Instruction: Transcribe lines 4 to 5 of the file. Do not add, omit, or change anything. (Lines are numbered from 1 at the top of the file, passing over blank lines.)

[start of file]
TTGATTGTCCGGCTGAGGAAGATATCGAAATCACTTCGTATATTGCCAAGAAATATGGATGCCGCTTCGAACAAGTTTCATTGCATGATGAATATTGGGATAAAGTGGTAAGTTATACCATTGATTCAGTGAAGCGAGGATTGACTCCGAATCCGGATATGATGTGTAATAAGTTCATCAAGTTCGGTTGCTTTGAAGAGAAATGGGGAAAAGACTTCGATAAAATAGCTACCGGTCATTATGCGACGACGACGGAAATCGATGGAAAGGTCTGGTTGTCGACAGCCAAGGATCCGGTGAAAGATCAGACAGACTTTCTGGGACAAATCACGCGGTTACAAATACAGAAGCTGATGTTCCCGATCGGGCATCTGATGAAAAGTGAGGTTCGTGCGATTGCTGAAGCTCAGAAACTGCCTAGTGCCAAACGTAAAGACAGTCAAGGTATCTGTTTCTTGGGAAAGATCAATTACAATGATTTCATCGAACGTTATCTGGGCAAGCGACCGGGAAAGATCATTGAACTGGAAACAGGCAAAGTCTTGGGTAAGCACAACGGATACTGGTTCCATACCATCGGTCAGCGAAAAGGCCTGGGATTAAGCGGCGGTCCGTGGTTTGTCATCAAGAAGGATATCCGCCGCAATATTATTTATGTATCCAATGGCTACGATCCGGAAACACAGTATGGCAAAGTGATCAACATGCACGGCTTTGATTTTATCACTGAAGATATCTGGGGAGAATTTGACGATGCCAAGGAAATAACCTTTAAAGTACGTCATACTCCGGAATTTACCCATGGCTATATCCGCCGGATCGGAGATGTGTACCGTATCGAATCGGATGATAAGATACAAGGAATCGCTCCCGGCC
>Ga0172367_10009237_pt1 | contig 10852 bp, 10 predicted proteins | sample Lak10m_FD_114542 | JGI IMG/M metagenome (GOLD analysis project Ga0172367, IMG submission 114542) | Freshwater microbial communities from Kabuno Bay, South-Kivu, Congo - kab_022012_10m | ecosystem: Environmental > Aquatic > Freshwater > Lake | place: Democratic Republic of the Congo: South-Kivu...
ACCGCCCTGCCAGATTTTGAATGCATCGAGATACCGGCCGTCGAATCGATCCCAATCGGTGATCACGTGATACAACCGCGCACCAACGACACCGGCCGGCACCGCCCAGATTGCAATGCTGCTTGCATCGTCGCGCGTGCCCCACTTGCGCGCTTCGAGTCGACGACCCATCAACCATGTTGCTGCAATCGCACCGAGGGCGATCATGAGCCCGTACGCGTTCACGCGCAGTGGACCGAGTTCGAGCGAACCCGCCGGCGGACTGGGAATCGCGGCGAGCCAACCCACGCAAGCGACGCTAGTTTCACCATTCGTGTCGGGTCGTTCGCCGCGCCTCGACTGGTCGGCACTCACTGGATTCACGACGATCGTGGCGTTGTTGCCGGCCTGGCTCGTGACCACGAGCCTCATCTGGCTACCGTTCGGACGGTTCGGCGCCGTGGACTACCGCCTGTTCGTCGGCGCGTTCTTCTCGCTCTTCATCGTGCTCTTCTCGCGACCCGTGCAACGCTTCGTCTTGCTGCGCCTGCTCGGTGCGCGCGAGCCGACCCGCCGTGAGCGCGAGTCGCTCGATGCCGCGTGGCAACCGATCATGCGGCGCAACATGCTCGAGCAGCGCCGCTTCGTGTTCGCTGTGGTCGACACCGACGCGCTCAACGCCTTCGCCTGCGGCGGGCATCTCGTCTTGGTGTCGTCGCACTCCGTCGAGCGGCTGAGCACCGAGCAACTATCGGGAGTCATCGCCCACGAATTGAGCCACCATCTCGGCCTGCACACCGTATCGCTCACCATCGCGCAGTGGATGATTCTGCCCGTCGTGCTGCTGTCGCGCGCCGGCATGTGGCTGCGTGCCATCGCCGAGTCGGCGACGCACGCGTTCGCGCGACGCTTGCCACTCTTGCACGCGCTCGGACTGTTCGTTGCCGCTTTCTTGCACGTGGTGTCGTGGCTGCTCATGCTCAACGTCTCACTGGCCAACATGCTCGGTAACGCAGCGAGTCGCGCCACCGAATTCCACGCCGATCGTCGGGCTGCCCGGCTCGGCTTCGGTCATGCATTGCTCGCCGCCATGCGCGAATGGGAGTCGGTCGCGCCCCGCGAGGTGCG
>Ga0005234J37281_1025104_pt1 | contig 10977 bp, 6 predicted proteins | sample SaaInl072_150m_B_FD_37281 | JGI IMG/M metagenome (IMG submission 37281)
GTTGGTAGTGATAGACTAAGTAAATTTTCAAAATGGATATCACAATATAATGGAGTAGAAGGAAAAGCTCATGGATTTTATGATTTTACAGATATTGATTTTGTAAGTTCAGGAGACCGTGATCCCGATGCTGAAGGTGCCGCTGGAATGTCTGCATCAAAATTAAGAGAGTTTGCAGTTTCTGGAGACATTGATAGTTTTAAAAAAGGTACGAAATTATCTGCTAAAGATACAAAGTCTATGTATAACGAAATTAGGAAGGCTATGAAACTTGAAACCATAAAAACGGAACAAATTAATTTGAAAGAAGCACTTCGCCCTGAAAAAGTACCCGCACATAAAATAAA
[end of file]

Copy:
>Ga0005234J37281_1025104_pt1 | contig 10977 bp, 6 predicted proteins | sample SaaInl072_150m_B_FD_37281 | JGI IMG/M metagenome (IMG submission 37281)
GTTGGTAGTGATAGACTAAGTAAATTTTCAAAATGGATATCACAATATAATGGAGTAGAAGGAAAAGCTCATGGATTTTATGATTTTACAGATATTGATTTTGTAAGTTCAGGAGACCGTGATCCCGATGCTGAAGGTGCCGCTGGAATGTCTGCATCAAAATTAAGAGAGTTTGCAGTTTCTGGAGACATTGATAGTTTTAAAAAAGGTACGAAATTATCTGCTAAAGATACAAAGTCTATGTATAACGAAATTAGGAAGGCTATGAAACTTGAAACCATAAAAACGGAACAAATTAATTTGAAAGAAGCACTTCGCCCTGAAAAAGTACCCGCACATAAAATAAA